The production capacity of the Ford Motor Company of Southern Africa’s engine plant in Struandale in Port Elizabeth is to be increased to cater for new demand from the North American market for Duratorq TDCi diesel engines.
Jeff Nemeth, Ford SA’s president and chief executive, said yesterday that the expansion of the Duratorq TDCi production capacity for North America was an exceptionally proud and important achievement for the local company because it was the first time it would be exporting engines to the US.
The locally produced 3.2 litre Duratorq 5-cylinder turbodiesel engine, which was recently introduced in the new Ford Ranger, will be used in the Transit van when it joins Ford’s North American product line-up for the first time next year. The Transit is Europe’s best-selling commercial vehicle.
Nemeth said the new demand for the engine from the North American market followed the extremely successful launch of the new Ranger and would increase the annual production capacity of the Duratorq TDCi engine by more than 31 000 engines.
Rella Bernardes, a Ford SA spokeswoman, said the capacity of the engine plant had been increased by installing a few new machines and upgrading the assembly line.
Bernardes said this would increase the annual capacity of the engine plant from 75 000 engines, plus 220 000 machine component sets, to 106 000 engines. Ford SA declined to quantify the cost involved in increasing the plant’s capacity.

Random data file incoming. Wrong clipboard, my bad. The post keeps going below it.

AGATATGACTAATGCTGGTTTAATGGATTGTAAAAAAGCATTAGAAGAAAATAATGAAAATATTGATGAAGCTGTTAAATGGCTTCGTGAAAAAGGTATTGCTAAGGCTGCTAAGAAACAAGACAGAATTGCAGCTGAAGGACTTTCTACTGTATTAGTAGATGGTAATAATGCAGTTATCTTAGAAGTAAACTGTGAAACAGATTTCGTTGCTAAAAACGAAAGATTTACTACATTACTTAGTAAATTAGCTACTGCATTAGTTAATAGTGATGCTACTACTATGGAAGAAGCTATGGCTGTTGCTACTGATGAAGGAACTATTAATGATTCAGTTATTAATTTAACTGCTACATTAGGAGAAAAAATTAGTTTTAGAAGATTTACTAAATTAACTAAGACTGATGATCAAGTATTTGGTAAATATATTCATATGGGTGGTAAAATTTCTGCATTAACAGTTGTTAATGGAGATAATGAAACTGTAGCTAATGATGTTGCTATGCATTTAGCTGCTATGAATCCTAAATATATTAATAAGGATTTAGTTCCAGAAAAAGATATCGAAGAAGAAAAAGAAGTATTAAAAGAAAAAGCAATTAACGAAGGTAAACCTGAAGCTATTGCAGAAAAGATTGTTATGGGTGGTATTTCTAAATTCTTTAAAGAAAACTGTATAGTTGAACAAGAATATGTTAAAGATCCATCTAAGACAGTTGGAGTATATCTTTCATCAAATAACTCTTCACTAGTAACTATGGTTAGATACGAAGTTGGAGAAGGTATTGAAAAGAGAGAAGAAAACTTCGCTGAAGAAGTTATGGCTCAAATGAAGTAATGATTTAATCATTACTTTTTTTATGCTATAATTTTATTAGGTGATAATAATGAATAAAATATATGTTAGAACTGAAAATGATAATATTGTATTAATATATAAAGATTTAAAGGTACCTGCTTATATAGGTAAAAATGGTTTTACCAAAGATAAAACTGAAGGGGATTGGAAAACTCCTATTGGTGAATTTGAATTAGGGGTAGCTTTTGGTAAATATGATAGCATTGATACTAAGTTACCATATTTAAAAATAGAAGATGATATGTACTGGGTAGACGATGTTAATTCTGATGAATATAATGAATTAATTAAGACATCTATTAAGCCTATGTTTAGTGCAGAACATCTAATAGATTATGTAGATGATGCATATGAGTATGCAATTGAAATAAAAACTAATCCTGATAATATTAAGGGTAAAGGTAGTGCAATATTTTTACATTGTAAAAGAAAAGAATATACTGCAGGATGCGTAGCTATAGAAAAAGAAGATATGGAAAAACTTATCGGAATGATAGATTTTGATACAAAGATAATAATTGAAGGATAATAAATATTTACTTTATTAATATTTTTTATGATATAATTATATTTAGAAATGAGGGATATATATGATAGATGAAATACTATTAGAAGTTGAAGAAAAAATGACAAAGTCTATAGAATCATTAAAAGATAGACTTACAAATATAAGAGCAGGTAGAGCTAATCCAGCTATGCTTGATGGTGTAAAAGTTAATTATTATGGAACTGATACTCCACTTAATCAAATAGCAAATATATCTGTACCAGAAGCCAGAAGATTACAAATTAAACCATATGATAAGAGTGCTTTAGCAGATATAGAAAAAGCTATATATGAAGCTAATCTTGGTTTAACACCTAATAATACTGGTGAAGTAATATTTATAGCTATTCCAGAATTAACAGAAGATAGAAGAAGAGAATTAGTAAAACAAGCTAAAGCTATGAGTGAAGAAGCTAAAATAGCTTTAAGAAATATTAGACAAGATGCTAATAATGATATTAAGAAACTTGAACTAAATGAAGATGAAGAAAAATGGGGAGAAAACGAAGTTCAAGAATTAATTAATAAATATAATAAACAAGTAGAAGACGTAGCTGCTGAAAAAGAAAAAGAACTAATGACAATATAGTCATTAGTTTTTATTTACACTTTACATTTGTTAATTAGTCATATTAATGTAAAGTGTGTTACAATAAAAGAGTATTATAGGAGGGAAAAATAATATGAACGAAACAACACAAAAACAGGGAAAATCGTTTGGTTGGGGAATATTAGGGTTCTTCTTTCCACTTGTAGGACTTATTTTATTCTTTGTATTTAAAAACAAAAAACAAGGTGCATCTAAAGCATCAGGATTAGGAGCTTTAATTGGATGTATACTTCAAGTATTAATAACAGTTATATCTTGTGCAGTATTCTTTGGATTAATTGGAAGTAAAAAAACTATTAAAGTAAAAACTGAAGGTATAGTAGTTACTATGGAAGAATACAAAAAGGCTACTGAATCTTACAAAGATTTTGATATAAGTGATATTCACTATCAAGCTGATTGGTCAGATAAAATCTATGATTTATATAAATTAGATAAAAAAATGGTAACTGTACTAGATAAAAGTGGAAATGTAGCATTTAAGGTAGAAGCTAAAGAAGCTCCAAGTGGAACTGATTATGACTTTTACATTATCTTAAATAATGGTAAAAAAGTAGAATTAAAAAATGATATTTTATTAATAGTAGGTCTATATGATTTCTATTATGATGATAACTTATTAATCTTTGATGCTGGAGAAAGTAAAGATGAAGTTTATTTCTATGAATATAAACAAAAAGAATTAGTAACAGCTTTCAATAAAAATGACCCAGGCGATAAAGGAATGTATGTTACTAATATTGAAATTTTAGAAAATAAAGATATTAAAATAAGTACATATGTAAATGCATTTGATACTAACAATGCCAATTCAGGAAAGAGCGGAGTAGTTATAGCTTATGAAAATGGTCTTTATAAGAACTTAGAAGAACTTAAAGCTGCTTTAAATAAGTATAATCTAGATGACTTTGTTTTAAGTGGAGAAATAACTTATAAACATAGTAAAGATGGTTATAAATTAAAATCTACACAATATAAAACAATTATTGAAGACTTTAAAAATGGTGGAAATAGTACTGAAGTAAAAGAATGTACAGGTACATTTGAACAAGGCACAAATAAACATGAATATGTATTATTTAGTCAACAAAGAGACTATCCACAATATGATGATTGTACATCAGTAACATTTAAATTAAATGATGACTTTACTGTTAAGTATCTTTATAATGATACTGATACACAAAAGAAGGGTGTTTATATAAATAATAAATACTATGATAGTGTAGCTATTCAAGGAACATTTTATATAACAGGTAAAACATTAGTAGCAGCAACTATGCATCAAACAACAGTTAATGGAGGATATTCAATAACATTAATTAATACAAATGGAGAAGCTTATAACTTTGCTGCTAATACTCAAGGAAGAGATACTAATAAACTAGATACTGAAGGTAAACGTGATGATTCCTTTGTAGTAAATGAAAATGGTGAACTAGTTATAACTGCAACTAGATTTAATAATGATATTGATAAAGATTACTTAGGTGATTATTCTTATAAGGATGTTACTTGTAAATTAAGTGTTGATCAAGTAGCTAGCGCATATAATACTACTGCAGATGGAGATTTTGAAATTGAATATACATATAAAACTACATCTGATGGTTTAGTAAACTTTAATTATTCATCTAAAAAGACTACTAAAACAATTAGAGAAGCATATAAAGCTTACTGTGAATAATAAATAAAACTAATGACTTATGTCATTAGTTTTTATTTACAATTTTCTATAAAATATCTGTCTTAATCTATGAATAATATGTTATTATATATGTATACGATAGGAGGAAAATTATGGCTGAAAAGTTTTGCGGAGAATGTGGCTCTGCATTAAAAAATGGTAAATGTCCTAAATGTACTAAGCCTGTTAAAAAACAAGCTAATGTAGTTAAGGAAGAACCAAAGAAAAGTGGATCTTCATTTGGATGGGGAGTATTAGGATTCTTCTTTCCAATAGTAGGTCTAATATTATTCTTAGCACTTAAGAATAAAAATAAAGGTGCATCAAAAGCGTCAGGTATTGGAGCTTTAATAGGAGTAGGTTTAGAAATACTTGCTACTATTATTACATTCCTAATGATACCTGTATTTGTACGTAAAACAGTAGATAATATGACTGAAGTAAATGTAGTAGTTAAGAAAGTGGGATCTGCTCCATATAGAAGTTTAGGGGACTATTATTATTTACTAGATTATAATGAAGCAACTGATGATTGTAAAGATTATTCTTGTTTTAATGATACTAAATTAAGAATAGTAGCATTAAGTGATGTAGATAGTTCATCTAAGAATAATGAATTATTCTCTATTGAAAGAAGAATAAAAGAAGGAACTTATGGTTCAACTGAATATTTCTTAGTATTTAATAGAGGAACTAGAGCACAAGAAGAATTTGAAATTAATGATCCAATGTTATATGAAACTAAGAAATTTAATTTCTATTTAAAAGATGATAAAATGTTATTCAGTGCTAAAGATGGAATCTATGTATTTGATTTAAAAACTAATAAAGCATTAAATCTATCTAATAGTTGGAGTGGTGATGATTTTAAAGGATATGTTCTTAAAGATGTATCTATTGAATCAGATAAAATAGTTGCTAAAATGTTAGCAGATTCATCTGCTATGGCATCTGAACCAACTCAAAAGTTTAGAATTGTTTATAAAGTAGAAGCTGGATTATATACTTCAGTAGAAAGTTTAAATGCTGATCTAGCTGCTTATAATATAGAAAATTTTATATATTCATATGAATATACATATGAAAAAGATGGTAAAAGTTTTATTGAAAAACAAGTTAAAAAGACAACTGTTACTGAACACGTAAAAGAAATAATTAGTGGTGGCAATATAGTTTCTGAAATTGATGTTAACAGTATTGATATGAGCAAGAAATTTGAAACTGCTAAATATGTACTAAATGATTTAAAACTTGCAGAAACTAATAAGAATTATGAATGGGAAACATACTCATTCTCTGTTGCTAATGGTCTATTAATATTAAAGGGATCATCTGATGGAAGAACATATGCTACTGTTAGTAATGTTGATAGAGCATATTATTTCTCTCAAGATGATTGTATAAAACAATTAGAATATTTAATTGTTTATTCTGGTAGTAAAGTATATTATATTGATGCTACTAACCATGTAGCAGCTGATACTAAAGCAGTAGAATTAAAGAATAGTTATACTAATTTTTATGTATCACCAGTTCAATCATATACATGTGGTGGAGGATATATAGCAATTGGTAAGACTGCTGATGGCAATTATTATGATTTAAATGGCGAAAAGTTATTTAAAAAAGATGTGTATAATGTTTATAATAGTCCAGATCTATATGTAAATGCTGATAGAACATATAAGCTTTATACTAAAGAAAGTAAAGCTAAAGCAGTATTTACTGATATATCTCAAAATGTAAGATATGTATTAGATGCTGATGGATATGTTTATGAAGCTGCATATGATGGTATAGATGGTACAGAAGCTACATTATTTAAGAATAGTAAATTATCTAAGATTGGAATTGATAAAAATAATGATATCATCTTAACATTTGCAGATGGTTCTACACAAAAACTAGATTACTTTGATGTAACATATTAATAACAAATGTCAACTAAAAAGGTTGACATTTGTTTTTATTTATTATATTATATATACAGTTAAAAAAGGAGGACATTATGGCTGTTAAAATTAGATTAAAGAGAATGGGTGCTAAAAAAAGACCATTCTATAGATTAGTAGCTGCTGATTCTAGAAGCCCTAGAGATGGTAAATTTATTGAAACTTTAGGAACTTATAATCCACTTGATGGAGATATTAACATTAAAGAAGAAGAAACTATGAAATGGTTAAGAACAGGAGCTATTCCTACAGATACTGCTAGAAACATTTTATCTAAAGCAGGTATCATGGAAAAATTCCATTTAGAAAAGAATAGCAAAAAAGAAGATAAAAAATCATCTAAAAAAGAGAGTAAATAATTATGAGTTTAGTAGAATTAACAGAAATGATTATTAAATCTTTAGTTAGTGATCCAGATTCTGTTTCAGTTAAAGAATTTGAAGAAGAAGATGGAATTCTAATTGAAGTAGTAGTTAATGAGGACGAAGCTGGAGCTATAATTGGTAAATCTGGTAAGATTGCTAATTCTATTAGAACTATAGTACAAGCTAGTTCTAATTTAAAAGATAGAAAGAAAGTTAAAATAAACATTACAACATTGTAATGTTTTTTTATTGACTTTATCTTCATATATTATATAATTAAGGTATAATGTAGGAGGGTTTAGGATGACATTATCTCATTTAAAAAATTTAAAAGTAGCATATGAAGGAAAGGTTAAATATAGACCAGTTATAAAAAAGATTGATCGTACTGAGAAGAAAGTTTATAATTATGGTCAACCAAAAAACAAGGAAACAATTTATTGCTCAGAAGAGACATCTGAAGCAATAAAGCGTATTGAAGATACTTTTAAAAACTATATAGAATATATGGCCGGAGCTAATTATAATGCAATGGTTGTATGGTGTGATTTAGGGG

Ford SA launched a R3.4 billion investment programme in 2008, with the investment split between its vehicle assembly plant and its Port Elizabeth engine plant.
The upgraded and expanded engine plant started production of the latest generation Puma diesel engine last year.
Bernardes said the expansion of the engine plant’s capacity would not create any new jobs at this stage.
She said the additional newly installed capacity at the plant would be available from the middle of next year.
Satya Banda, plant manager of the Struandale engine plant, said the addition of the Duratorq TDCi engine production for North America was in line with its focus on leveraging existing capacity and offering global flexibility as part of the “One Ford” strategy.
Banda said the installation of the additional equipment to the current machining and assembly lines in the plant would not affect its current production and global engine export programme.